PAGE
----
The CEO of the company, Jake, is extremely rich and comes across as something of an idiot. He plays computer games constantly but, thanks to his marriage to a much younger woman from a Christian fundamentalist background, he’s become aware of a different game, one that isn’t played on computers.

To be honest, even the top-end, interactive, massively multiple role-playing stuff didn’t really cut it for him any more. The stakes were too low and he was too good. Why piss aroundn within the limits of the current technology when there was this persistent universe game that had been running or thousands of years, with killer graphics, no sharding or instancing and unlimited bandwidth? Not to mention an opponent who could come up with off-the-wall moves like targeting the lawyer Martin had sent out to work with the treasure hunters in Costanza. (p. 12)

His company purports to be looking for locations using a helicopter and ground-penetrating radar. The director of the film is unaware of this and when informed says that it’s completly unnecessary, as he always chooses his own locations personally. Jake’s helicopter crew are really looking for the the tomb of Alaric, the Goth leader who plundered Rome in the early fifth century. But Jake, who is already stupendously wealthy, isn’t interested in Alaric’s treasure for material reasons. He wants to find the menorah from the Temple in Jerusalem, because his wife has persuaded him that the world cannot end before the Temple has been rebuilt, and that can’t be done without the menorah.

So when, towards the end of the book, Jake gets hold of what he believes to be the genuine menorah (though in fact it’s a forgery) he promptly dumps it at sea before “flipping a finger at the roof”.

“End times, my fucking ass!”
You couldn’t win the God game, but he had just stalled the inevitable outcome for a century or two. Life felt good and Jake aimed to enjoy it and Madrona and maybe even their goddamn kids, but it had sure been fun playing. (pp. 308–9)

Jake’s risible, delusional “game” has cost several lives including those of his ruthless fixer Martin Nguyen, and the lawyer, Pete Newman, whose bizarre murder had kicked off the plot. The Iraqi workers whom Nguyen had had standing by to excavate Alaric’s tomb once it had been found had a lucky escape. He had intended to annihilate them (and anybody else unfortunate enough to have been eating in the same restaurant) with a car bomb once the work had been completed, to ensure their silence. He had told Jake that this would neatly mirror the fates of the labourers who had been forced to build the tomb in the first place. Jake initially balked at the “harsh” loss of life but Nguyen didn’t have much difficulty in persuading him that it was necessary.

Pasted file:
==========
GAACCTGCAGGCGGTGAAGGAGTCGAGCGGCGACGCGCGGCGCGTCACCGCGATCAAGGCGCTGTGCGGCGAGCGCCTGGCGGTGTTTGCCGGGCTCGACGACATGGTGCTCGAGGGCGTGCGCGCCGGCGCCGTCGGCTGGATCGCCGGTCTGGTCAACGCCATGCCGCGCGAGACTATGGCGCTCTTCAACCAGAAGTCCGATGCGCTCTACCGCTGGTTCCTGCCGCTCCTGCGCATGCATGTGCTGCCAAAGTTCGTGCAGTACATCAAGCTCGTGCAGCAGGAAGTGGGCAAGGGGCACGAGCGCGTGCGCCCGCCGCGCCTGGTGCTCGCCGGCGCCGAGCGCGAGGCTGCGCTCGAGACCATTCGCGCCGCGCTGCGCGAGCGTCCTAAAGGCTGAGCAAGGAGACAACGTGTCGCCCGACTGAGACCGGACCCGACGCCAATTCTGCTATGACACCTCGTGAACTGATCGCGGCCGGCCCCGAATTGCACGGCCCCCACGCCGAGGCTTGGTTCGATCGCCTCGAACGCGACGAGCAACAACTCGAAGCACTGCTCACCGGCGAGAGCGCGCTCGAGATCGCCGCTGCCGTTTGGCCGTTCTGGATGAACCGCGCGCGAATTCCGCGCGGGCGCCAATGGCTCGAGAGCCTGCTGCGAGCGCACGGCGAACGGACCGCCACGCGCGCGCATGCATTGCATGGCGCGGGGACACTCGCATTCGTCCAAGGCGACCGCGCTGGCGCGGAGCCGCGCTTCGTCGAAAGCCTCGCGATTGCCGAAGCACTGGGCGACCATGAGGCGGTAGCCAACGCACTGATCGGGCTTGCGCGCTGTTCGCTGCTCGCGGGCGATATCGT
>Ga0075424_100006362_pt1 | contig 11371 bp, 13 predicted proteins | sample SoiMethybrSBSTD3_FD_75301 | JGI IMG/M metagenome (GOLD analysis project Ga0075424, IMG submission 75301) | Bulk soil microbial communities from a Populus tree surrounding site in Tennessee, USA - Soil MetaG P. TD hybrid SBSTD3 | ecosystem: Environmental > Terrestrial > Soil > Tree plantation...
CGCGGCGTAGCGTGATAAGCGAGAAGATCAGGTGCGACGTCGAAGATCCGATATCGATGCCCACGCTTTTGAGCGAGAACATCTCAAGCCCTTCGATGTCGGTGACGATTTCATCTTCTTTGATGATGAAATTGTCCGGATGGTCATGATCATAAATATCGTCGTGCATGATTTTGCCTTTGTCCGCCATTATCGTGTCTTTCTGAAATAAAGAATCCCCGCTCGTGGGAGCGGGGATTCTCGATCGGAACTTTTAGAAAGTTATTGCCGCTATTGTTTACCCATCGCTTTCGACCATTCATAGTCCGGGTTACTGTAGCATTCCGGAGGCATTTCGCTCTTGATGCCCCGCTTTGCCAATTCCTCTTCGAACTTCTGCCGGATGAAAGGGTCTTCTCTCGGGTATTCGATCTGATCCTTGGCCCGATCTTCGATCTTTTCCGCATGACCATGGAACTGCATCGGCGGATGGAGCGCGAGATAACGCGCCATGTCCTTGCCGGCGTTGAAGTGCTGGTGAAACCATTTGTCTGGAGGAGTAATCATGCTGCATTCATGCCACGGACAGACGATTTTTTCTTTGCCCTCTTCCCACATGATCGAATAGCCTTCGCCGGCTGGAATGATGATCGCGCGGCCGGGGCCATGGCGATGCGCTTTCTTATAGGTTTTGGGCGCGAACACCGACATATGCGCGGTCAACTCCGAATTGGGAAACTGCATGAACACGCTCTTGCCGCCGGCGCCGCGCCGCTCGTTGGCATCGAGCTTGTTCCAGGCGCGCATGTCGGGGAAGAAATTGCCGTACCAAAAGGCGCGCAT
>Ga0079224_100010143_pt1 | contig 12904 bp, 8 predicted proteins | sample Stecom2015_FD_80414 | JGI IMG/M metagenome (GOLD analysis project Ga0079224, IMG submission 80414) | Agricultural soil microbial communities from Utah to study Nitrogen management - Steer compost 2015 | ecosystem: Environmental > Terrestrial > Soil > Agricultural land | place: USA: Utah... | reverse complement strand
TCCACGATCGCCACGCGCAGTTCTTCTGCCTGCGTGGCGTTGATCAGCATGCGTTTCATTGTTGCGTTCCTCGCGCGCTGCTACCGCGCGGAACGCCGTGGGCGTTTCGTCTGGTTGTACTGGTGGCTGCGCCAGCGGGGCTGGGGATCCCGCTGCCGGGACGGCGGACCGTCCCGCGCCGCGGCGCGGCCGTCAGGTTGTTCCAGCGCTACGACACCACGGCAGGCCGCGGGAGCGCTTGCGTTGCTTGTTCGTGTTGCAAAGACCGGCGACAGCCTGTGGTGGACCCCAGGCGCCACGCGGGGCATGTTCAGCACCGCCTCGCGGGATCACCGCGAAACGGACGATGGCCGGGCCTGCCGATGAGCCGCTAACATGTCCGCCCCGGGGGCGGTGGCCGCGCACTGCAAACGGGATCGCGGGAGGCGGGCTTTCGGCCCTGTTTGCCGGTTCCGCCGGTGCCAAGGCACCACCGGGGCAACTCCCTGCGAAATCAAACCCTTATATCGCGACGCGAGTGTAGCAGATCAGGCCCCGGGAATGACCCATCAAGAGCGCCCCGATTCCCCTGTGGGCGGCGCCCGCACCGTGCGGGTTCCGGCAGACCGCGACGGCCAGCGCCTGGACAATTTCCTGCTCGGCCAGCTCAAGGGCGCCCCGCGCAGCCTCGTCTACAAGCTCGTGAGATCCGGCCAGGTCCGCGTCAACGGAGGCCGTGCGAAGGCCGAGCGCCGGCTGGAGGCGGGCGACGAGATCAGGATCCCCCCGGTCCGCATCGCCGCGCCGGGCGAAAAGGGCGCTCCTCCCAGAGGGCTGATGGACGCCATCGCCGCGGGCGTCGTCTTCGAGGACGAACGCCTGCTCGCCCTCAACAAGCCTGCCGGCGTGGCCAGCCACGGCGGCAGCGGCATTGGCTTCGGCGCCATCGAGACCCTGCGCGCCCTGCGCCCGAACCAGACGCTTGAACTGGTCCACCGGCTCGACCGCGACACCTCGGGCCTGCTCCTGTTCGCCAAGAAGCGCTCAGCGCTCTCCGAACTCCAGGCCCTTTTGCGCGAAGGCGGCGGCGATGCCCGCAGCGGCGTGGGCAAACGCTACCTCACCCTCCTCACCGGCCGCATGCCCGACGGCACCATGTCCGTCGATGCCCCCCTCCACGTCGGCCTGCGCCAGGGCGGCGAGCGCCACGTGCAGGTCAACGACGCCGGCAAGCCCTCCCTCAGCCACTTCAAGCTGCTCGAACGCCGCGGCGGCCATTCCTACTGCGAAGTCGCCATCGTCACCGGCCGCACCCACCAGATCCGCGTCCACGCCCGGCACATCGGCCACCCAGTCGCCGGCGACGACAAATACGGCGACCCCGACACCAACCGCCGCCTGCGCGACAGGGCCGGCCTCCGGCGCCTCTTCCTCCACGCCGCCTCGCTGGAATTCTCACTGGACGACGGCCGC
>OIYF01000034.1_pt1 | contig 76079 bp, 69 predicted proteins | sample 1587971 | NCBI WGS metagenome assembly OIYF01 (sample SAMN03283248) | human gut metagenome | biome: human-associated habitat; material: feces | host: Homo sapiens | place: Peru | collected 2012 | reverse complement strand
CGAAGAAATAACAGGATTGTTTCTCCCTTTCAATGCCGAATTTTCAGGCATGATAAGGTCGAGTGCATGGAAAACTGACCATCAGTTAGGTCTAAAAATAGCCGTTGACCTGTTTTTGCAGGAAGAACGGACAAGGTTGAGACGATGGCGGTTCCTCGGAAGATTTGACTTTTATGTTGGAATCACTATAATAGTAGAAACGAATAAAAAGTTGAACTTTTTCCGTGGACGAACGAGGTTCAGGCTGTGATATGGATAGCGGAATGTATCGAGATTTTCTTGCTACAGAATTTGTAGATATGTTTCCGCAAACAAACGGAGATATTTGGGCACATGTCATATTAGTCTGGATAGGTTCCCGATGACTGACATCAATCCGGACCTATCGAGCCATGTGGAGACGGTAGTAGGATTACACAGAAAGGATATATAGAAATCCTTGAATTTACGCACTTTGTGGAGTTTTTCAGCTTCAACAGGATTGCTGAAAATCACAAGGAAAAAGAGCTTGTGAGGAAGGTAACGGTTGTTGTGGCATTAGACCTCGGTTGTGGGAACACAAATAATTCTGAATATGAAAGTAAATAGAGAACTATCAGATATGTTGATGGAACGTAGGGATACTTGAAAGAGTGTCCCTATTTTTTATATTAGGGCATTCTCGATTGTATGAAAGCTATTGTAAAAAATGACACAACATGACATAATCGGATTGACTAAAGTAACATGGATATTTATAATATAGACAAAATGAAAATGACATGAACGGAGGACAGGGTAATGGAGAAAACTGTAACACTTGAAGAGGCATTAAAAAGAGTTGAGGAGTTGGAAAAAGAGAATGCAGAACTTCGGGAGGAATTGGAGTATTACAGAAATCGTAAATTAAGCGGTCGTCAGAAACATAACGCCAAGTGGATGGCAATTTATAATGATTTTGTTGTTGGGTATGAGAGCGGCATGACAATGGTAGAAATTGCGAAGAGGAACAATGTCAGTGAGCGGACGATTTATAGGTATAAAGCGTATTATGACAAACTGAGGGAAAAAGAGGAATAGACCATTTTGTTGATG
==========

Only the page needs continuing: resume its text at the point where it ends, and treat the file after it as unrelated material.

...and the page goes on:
Pete Newman had originally been from the region but had changed his name and become a naturalized American in the 1960s. He was killed because his original birth certificate identified him as the son of the “Baroness” Ottavia Calopezzati, the last head of the family who had owned the local latifondo, an enormous agricultural estate run with very cheap labour. As the only employer, the landowners could keep wages as low as they liked, and the Calopezzati family had been hated and resented. Zen discovers that, ironically, Pete Newman had not been the baroness’s son at all but the child of a young servant whom the baroness had murdered so she could pass the boy off as her own.

The latifondi were broken up in the agrarian reforms of the 1950s. Dibdin (or perhaps the narrative voice) refers to the workers on these estates as “sharecroppers”. This phrase also occurs in Medusa where the Milanese bookseller Gabriele takes refuge in his family’s abandoned cascina in the Po Valley. The cascine were another form of agricultural estate that survived on cheap labour, and that didn’t outlast the reforms of the 1950s.

In Medusa and End Games, Dibdin seems to be drawing attention to two distinct models of landowning and of agricultural organization, one prevalent in the north of Italy and the other in the far south, one perhaps more efficient than the other but both reliant on low wages and both unyieldingly exploitative, as emphasized by the use of “sharecroppers” for the workers on both. That both such models survived into the second half of the 20th century may may imply that slow economic development was one factor determining the nature of the crimes that Zen was called on to investigate.

But if that’s the case, Dibdin doesn’t labour the point and there’s a lot more going on in these plots. Indeed, rereading these three books, I was struck more than once by the amount of complexity that the author manages to introduce into these short novels.

Editions: In the case of End Games I’ve used the Faber trade paperback, 2007; for the other two, I’ve used the mass market paperbacks, also from Faber, dated 2004 and 2006 respectively. Ellipses added, except in the one case where described as original.